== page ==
NatWest boss: men lack city money for women who want to start businesses


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NatWest boss warns city investors “are failing a generation” of women entrepreneurs by failing to shell out money to get their businesses off the ground

The NatWest boss has warned that city investors are “letting down a generation” of female entrepreneurs by failing to raise the cash needed to get their businesses off the ground.

Alison Rose, who became the first female CEO of a major UK bank in 2019, said access to finance was the “number one barrier” holding back women entrepreneurs in Britain.

Research shows that women-founded businesses get just 1p in every £ 1 of UK venture capital.

Concern: Alison Rose said access to finance was the ‘number one barrier’ holding back women entrepreneurs in Britain

Rose told the Mail on Sunday: “Venture capital is for investing in the companies of the future and so I know encouraging the investment community to support UK women entrepreneurs and founders will make a real difference. Access to finance is the biggest opportunity and the number one barrier we need to remove. ‘

Rose has already taken steps at NatWest to close the gap. The MoS understands that NatWest’s private banking arm, Coutts, is set to raise £ 40million from high net worth clients to support women-led businesses.

Coutts, who counts the Queen among his clients, is planning further fundraising through his UK Enterprise Fund, which he set up in partnership with BGF, an investment firm that manages £ 2.5 billion.

A flood of businesses were started during the pandemic by people who lost their jobs or decided to change careers. According to think tank Center for Entrepreneurs, a record 772,002 businesses were created last year.

However, concerns are growing that too many start-ups rely on loans to fuel their growth instead of raising capital from investors.

Companies have taken on cheap debt because of record interest rates. But heavily indebted companies are more likely to collapse if money tightens, and refinancing can be costly once debt expires.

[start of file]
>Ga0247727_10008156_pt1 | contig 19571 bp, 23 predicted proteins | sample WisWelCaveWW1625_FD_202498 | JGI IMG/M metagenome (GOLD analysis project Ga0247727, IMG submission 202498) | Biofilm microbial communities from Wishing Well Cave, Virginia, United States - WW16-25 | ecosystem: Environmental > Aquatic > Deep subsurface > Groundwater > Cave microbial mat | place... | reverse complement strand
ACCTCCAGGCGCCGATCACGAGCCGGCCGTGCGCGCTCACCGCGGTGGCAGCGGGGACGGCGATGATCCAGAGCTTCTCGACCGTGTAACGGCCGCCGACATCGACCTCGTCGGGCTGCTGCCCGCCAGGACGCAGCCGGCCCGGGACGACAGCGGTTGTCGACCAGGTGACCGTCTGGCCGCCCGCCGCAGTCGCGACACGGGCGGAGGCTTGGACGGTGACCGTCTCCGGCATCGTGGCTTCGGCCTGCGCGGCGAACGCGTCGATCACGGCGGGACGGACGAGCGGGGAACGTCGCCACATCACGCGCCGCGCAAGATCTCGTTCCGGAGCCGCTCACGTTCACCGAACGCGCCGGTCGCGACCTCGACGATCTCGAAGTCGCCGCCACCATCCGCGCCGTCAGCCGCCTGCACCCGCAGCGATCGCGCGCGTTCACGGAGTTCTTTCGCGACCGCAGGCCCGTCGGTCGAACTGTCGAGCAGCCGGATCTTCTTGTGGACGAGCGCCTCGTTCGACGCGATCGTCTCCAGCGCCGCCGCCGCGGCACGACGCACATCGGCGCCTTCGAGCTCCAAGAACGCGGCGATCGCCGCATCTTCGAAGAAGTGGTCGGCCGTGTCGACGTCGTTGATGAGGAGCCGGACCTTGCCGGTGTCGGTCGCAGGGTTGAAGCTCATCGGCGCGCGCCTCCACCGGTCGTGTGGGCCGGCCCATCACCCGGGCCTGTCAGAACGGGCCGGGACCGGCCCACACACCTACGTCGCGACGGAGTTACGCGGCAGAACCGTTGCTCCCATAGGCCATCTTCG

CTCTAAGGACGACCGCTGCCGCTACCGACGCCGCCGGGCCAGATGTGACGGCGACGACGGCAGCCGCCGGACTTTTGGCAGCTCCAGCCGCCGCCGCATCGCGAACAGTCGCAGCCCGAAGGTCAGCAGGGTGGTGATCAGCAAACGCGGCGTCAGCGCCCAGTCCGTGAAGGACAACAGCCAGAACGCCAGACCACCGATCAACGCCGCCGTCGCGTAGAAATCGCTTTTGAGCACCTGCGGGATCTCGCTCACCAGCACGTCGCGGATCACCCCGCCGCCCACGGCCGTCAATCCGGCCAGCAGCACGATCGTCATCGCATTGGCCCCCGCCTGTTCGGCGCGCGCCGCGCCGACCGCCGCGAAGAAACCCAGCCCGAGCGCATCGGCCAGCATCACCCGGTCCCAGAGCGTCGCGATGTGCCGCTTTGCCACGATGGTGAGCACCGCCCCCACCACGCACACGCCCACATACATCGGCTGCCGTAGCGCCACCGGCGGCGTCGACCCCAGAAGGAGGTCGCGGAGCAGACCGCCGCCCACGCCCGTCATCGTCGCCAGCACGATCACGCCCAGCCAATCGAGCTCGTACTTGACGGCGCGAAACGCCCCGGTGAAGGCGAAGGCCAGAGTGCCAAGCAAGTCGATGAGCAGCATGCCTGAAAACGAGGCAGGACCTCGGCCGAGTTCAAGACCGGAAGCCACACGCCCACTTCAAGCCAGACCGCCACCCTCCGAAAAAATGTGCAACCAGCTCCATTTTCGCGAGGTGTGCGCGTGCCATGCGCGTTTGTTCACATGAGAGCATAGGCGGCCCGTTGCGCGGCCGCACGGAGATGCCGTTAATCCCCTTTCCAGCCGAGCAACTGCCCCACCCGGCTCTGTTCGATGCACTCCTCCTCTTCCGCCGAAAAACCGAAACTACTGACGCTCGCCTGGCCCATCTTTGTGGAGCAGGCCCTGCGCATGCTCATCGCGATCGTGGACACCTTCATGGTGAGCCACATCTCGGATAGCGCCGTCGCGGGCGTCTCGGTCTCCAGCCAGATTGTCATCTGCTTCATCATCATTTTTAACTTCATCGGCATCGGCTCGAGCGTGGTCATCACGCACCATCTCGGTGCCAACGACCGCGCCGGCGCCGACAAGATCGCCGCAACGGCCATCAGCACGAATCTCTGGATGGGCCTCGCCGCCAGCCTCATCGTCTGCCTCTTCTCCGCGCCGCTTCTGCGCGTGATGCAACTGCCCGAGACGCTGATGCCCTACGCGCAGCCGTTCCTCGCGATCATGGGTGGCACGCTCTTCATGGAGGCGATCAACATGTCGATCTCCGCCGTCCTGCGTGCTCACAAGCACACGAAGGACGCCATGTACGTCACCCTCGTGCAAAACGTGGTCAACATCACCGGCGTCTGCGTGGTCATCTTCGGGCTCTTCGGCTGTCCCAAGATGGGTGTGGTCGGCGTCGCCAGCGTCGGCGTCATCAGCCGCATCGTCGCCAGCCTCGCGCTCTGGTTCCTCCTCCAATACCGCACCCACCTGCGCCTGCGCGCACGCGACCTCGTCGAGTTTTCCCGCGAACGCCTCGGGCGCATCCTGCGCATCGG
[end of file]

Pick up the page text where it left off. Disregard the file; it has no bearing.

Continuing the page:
Many small businesses have also turned to emergency government programs during the crisis, including ‘bounce’ loans worth up to £ 50,000 each. Around £ 46.5 billion in rebound loans have been borrowed, leaving taxpayers in the hot seat if a business fails.

Rose warned that growing companies will need equity financing from investors with deep pockets if they are to survive – and thrive – beyond the pandemic. She said: “Many small and medium-sized businesses are relying on debt to get through the current crisis.

“It may be necessary in the short term, but in the long term, companies in growing economies need options other than loans – options like equity financing. Successful growth requires a good capital structure. If we fail to put in place a financing structure suitable for the growing economy, we will fail a generation of entrepreneurs.

Rose has been commissioned by the government to examine the state of female entrepreneurship in Britain. In her Rose 2019 review, she found that £ 250 billion could be added to the UK economy if women start and grow new businesses at the same pace as men.

In an April update from NatWest, the bank said nearly three-quarters of female business owners found running their businesses stressful during the pandemic, compared to 55% of male entrepreneurs.

The Rose study also found that women are much less aware of start-up financing options than men, and therefore are more likely to depend on bank loans, credit cards, or family and friends. Despite the striking figures, a series of initiatives to support women in business have been launched in the City of London.

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